For those new to the self assessment tax return process, payments on account are one of the most common stumbling blocks. Despite being introduced as an initiative to help taxpayers spread their tax payments, it often results in frustration and can actually harm your cash flow if you're caught unaware.
In response to the COVID-19 pandemic, HMRC announced that taxpayers could defer their second payment on account (normally due on 31 July 2020). But was it the right course of action? We've brought in Mike Parkes from GoSimpleTax to set the record straight.
What is a payment on account?
Payments on account are advance payments towards your next tax bill. They're calculated based on the amount that you paid the previous year.
HMRC splits this amount in two and places the payment deadlines six months apart. So, for the 2019/20 tax year the first was due by midnight on 31 January 2020 and the second was due by midnight on the 31 July 2020.
It is this second payment that can now be deferred, providing it is paid by the 31 January 2021.
For example, if your tax bill for 2018/19 was £5,000, you would need to make two payments of £2,500 on account towards your 2019/20 tax bill.
But if your 2018/19 tax bill was less than £1,000 or if over 80% was deducted at source (such as employment), then you will not need to make a payment on account – you would simply need to pay any outstanding tax by the 31 January 2021.
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What are your options?
If you are required to make payments on account, you will still need to pay the second instalment. HMRC has offered taxpayers the opportunity to delay this payment. So, you can choose to make your second payment as late as the 31 January 2021, alongside the submission of your self assessment tax return.
HMRC will not charge any interest or penalties should you choose to delay the payment. However, by doing so, you run the risk of having to fulfil all your tax responsibilities at once. This could result in you having insufficient funds in place to cover all your tax liabilities.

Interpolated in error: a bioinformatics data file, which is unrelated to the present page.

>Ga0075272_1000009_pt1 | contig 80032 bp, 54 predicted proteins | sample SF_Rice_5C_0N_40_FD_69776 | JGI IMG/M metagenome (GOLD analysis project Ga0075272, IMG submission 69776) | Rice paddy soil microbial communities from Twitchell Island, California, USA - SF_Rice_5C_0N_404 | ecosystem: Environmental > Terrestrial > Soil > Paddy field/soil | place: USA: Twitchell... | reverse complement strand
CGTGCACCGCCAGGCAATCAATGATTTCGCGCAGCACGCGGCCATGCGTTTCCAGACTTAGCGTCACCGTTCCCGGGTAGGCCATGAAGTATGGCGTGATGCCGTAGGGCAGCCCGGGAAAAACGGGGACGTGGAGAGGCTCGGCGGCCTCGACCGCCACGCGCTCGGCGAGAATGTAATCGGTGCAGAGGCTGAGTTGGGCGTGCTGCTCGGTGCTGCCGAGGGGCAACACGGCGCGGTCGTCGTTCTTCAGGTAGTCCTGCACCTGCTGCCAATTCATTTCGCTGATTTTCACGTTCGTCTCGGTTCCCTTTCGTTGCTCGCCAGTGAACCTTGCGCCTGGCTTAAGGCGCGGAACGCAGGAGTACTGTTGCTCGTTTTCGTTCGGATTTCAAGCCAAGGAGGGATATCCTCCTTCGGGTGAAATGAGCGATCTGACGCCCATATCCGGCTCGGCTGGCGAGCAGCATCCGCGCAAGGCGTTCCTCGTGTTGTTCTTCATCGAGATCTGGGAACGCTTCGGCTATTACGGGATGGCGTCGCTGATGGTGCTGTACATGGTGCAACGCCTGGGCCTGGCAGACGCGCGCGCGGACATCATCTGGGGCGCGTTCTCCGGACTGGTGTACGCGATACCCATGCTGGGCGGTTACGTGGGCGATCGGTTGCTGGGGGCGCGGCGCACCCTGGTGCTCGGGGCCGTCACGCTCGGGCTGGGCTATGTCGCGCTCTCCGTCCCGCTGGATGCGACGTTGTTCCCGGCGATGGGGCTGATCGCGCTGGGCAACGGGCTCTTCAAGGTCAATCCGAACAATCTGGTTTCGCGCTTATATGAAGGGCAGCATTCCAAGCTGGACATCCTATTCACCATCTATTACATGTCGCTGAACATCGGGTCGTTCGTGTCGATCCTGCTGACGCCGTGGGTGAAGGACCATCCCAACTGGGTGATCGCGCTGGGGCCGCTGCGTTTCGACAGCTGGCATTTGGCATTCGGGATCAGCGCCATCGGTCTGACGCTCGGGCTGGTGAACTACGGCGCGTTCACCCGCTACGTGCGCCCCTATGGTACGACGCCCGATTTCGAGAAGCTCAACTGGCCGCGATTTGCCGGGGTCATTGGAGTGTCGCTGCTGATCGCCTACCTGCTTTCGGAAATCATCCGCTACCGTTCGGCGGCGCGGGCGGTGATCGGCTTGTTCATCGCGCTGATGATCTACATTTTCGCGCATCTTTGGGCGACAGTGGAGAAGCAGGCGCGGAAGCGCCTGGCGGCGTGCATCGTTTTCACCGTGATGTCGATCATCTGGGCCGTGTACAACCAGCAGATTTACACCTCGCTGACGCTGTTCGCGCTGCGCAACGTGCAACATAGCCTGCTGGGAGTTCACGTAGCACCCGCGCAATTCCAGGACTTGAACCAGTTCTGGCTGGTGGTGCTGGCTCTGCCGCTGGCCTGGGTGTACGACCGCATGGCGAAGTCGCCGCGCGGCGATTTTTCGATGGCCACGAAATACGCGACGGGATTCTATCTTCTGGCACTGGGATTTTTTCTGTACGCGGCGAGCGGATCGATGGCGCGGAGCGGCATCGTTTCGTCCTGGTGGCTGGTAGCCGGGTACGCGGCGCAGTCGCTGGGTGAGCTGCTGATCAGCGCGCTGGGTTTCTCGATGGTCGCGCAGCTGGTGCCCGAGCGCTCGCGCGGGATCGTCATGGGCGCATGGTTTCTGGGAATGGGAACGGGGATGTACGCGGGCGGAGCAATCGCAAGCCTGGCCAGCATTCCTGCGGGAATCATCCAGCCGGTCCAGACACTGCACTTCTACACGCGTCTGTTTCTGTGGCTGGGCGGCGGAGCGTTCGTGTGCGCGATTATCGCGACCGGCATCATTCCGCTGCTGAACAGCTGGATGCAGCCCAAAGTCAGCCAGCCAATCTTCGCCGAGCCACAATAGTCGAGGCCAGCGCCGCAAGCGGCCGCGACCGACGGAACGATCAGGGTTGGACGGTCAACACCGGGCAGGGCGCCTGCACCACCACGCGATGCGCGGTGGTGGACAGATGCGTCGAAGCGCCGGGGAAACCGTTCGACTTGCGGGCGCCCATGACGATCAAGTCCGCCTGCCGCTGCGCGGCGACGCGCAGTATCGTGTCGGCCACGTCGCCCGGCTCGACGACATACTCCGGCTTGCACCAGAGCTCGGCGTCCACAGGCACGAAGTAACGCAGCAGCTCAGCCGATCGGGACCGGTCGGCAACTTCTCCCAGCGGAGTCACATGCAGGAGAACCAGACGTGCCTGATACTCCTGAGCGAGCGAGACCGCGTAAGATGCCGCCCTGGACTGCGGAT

This leaves you with three options:
Pay in accordance with the original July deadline
If you can afford to pay your tax bill as normal, you should do so. If anything, it creates a sense of 'business as usual' in an otherwise tumultuous time.
I appreciate that, for many, paying in July could harm their cash flow. However, it is my opinion that clearing debt where possible is more sustainable in the long term. It also means January marks the start of a new financial year – and a fresh start.
Reassess and reduce liability
If you're doubtful that you can afford your second payment on account right now, calculate your 2019/20 tax liability before the 31 July 2020. This will confirm the actual amount to be paid in July 2020, January 2021 and July 2021 giving you clarity on your liability. To do this, you need to file your 2019/20 self assessment tax return.
Filing early doesn’t mean you will have to pay your tax bill early too. What is does do is allow you to determine what your total tax bill will be ahead of time. From here, you can consider two key points:
- Does the July 2020 payment on account need to be deferred?
- Do the January 2021 and July 2021 payments on account (for the 2020/21 tax year) need reducing to reflect the impact that COVID-19 has had on them?
Defer to later in the year
Of course, there will be some businesses that are unable or unwilling to pay anything towards their tax bill if they can defer the payment. In this instance, it's important to be aware of the self assessment late penalties should they find that having deferred the payment they are then unable to pay what is due in January.
Deferring could have an impact on cash flow for the remainder of 2020/21. If you are VAT-registered and have deferred your VAT payment, then it is worth noting that this also needs to be paid by 31st March 2021.
Ultimately, it falls to you to make the decision that is right for you and your business. However, it is my opinion that, by planning your 2021/22 payments now, you will be in a much safer financial position in the future.
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